Tokyo is famous for its fresh, quality sushi, and the best place to get your hands on some is Tsukiji Fish Market. You don’t have to wake up early to enjoy the cheap and delicious eats found here, but earlier is still better: many sushi restaurants here do open up with the market and can sell out fast.
The well worn historic neighborhood of Asakusa and Senso-ji are a must on every traveler’s list, because there’s nothing else quite like it in Tokyo. This ancient temple and its iconic red lantern, along with the Nakamise shopping street set up along the approach, will take you back to old Japan.
The stylish districts Harajuku, Omotesando and Aoyama can be explored in a single day. Harajuku and the famous Takeshita-dori are the place to go for offbeat fashions and knickknacks. Admire the stunning architecture and shop high end brands in Omotesando, and then finish up in the art galleries and cafes of cultured Aoyama.
The Meguro River lends Naka-Meguro a special charm. Here, you’ll find cool cafes, restaurants and the odd boutique selling goods for the modern flower child. Its classier neighbor Daikanyama is popular with locals. It’s an upscale neighborhood characterized by winding lanes, one of a kind specialty shops and really great dining.
Tokyo’s Electric Town still wows visitors with the sheer volume of anime, manga and gaming paraphernalia available. You can find anything you need to complete your collection, from DVDs, detailed figurines and costumes to magazines, manga and an endless supply of knickknacks – badges, phone traps, clothes and more. This is also the place to go to check out Tokyo’s quirky maid cafes.
Historically, the shitamachi (low city) was a place where the less affluent worked and lived. Today, there are few places left in Tokyo where you can experience the old world, and Yanaka Ginza shopping district is one of them. The staircase here is famous among locals, and has been featured on TV and in movies.
Ryogoku is the capital of sumo culture in Tokyo. Take in a match at the Ryogoku Kokugikan or learn the history of the sport at the Sumo Museum. The district is also home to a large number of little known historical landmarks and sumo stables, some of which might let you watch the early morning practices for free.
You can easily spend an entire day at Ueno, Tokyo’s largest park. It’s here you’ll find the Tokyo National Museum, the city’s most famous art museum, along with the National Museum of Western Art, the Tokyo Metropolitan Art Museum and the underrated Shitamachi Museum, among others. Spend an afternoon museum hopping and finish up with a picnic in the park.
The nightlife in Shibuya is unrivaled, and visitors are spoiled for choice. You can choose to spend an evening sipping cocktails thirty floors up or rocking out at an underground DJ bar. Or share a pint with the locals at the Showa Era bars by the tracks or before checking out the local clubs and live houses.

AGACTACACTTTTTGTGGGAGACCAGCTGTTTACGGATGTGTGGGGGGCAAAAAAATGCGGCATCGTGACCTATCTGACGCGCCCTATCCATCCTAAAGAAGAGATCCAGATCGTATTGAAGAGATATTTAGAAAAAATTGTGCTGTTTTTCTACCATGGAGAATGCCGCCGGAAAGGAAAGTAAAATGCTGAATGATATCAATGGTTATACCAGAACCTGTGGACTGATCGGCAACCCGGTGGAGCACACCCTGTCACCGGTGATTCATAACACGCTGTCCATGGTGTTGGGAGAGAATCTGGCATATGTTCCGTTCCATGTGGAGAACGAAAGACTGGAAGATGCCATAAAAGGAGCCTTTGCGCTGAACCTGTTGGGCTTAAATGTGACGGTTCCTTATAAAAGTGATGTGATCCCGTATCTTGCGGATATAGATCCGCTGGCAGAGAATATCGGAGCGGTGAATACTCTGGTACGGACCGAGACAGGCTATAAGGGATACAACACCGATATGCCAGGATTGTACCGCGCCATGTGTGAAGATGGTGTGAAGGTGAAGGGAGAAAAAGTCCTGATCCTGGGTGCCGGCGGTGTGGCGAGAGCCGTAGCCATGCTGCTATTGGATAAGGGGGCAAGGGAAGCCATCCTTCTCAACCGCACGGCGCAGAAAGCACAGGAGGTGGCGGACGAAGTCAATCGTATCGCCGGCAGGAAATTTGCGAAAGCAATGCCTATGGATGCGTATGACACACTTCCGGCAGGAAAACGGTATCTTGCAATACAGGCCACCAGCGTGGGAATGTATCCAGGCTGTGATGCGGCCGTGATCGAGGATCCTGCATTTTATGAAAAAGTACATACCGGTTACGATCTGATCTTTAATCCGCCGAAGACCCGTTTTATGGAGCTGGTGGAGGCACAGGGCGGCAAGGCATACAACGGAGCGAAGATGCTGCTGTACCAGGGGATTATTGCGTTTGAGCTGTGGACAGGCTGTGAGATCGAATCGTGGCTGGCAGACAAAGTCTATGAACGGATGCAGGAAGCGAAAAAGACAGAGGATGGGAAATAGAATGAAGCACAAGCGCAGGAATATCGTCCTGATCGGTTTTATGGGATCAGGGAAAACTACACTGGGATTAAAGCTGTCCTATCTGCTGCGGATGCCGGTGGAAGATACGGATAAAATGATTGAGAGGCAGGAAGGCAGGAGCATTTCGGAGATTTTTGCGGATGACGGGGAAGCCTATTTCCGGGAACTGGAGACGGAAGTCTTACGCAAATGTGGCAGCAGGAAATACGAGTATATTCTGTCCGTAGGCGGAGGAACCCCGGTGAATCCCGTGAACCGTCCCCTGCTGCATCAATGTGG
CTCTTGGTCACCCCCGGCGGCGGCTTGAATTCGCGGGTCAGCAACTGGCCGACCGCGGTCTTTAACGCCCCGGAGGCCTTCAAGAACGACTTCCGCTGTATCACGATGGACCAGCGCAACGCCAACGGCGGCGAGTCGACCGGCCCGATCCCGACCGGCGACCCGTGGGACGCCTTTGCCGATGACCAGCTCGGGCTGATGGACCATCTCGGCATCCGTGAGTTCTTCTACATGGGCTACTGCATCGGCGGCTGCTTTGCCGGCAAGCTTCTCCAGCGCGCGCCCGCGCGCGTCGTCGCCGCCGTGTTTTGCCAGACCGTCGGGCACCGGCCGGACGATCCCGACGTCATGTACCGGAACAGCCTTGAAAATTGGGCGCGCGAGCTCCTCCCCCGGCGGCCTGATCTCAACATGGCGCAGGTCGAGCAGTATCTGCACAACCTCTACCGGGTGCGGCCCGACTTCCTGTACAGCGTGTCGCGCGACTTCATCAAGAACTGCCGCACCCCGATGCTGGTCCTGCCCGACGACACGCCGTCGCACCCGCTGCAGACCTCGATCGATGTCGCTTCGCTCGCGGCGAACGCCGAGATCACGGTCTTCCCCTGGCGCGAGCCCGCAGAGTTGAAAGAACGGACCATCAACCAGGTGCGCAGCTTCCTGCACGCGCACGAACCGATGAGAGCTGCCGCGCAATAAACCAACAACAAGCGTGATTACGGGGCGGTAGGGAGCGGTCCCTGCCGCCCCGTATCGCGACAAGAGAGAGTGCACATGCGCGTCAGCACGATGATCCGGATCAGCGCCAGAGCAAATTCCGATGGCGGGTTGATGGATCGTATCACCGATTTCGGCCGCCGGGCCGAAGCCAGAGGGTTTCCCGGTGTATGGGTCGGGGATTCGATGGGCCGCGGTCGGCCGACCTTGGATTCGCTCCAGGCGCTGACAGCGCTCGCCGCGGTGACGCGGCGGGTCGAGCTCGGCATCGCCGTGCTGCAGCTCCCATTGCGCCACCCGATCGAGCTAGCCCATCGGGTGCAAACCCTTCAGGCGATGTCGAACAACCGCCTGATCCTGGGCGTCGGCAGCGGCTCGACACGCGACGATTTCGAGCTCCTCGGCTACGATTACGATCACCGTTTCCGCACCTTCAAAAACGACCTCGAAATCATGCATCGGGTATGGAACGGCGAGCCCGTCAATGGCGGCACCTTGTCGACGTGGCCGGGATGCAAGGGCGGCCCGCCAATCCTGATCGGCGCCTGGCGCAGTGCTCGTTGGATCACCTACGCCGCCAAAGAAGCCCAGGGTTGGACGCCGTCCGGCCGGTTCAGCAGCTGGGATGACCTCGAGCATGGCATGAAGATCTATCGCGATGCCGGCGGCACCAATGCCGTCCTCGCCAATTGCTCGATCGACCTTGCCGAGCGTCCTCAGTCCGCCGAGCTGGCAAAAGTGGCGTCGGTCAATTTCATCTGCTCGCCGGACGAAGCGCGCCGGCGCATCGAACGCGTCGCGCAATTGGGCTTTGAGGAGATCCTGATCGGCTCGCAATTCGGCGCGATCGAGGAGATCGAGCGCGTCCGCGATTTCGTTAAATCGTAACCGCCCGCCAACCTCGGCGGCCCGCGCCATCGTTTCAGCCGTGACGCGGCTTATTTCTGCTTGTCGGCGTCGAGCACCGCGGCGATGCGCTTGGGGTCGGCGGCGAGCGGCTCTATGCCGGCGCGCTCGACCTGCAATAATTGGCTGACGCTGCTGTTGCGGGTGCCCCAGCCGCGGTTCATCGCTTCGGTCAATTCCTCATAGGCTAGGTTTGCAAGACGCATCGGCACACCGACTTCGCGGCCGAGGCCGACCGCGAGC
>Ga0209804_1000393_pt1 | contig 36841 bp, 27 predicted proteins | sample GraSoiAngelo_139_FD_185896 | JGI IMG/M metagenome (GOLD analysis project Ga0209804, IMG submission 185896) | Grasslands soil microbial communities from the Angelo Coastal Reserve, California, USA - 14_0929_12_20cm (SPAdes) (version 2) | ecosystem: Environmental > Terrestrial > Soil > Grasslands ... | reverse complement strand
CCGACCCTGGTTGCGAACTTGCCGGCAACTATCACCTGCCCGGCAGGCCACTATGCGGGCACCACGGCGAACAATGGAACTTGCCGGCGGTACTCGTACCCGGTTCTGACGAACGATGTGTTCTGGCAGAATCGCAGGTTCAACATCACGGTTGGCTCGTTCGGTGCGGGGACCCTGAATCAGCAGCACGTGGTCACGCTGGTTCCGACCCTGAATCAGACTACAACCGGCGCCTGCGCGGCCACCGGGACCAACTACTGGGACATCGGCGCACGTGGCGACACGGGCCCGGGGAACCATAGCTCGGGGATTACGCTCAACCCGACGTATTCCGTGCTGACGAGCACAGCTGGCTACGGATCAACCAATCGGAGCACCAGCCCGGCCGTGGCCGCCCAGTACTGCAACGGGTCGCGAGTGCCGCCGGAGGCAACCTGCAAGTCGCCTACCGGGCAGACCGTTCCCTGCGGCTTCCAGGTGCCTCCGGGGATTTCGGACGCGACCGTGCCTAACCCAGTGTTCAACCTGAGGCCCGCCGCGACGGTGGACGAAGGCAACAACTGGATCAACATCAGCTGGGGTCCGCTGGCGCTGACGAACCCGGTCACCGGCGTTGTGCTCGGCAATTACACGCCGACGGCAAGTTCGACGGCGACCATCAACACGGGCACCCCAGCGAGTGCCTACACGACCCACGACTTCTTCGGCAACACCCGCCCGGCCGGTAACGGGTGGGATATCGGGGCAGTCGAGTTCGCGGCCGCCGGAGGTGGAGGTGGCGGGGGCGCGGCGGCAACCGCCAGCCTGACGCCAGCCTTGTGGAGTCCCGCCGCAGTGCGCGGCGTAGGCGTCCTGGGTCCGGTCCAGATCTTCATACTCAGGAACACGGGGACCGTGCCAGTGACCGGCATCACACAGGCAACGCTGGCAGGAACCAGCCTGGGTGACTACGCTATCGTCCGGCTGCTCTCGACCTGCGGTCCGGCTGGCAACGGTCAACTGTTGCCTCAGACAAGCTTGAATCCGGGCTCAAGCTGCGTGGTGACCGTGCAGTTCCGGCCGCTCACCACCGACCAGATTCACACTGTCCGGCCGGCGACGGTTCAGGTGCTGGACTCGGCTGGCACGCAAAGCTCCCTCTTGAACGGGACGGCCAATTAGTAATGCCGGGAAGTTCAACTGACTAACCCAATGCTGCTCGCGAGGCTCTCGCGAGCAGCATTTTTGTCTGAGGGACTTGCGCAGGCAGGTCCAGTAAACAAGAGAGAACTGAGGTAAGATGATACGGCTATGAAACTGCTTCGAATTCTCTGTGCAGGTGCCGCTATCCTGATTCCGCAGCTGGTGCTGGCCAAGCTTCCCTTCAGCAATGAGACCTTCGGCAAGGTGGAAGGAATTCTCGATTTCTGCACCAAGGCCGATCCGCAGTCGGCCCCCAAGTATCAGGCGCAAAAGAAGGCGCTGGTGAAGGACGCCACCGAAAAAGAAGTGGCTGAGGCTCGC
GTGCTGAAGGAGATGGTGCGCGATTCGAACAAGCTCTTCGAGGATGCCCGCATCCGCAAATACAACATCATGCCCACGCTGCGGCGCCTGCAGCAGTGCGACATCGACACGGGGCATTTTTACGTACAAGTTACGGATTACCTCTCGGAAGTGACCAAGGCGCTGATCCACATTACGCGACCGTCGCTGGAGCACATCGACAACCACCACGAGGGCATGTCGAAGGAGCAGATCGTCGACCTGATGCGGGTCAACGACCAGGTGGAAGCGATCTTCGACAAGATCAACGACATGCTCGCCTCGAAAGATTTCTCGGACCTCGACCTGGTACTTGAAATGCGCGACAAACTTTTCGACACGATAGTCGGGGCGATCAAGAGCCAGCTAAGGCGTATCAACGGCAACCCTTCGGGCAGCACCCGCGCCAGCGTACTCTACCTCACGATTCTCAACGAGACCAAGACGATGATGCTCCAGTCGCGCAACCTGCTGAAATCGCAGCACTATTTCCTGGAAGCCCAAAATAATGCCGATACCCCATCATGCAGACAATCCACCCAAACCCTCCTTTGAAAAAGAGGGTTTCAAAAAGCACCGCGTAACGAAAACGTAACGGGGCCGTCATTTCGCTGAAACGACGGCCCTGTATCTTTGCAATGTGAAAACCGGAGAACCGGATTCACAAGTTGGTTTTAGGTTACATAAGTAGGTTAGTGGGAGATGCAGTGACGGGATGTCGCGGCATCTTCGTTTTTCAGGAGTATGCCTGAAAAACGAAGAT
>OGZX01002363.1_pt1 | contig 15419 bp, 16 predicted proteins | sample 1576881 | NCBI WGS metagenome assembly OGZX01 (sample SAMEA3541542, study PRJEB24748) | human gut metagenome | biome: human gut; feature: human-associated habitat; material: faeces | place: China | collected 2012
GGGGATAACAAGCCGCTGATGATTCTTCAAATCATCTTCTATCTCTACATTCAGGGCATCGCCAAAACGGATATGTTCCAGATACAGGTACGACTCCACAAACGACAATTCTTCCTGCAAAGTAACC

Colorful and lively Takeshita Street is located in Harajuku and is one of the district’s most iconic attractions. The shopping area is packed with small shops and vendors selling offbeat fashions, quirky souvenirs, and everything kawaii.
Kabuki is a traditional Japanese dance drama, using elaborate costumes, makeup and sets to wow audiences. The recently rebuilt Kabuki-za is the chief kabuki theater in the region and still retains its traditional charms.
Tours of the Imperial Palace grounds must be booked in advance, but the Imperial Palace East Garden is open to visitors year-round. On the other side of the moat, Chidori-ga-fuchi is a popular cherry blossom gazing spot.
This shrine was built in honor of the Meiji Emperor and his wife, Empress Shoken. With its thickly wooded grounds, skyscraping torii, and proximity to Harajuku, Omotesando, and Shibuya Stations, it’s easy to see why it remains one of the city’s most popular Shinto shrines.
This traditional Japanese strolling garden was once the property of the Tokugawa Clan, the former shoguns of Edo. Don’t forget to visit the antique teahouse located within its walls, Nakajima no Ochaya, for the full experience.
Shibuya Crossing is known as the busiest pedestrian scramble in the world in terms of foot traffic. It’s the perfect starting point to any exploration further into the district.
The Yomiuri Giants, Japan’s oldest professional baseball team, call the Tokyo Dome home. But the multipurpose structure also hosts concerts and other sporting events as well. Catch a game rain or shine, or spend an hour browsing the nearby Japanese Baseball Hall of Fame.
If you’re happily tattoo-free, make your way to Oedo Onsen Monogatari for a traditional-meets-modern onsen (hot spring) experience. This Edo-themed onsen park lends out colorful yukata to all guests and invites visitors to experience Old Japan in their wading pools, hot springs, dining halls and festival atmosphere.
Mount Fuji is beautiful from afar, but neighboring Mitake-san is in a class of its own. Embark on a breathtaking hike to the summit, stopping to shop and dine at the nearby village, and pay your respects at the ancient Shinto shrine.
Golden Gai is a collection of narrow alleys and two-story bars, a rare sight in the metropolis of Shinjuku. Most are so small they can only accommodate a handful of customers, which is the reasoning behind the hefty seating charges. It has mostly been taken over by visitors in recent years, but you’ll still encounter the odd locals-only signage or chilly reception now and then.
For more things to do visit our article on Tokyo attractions.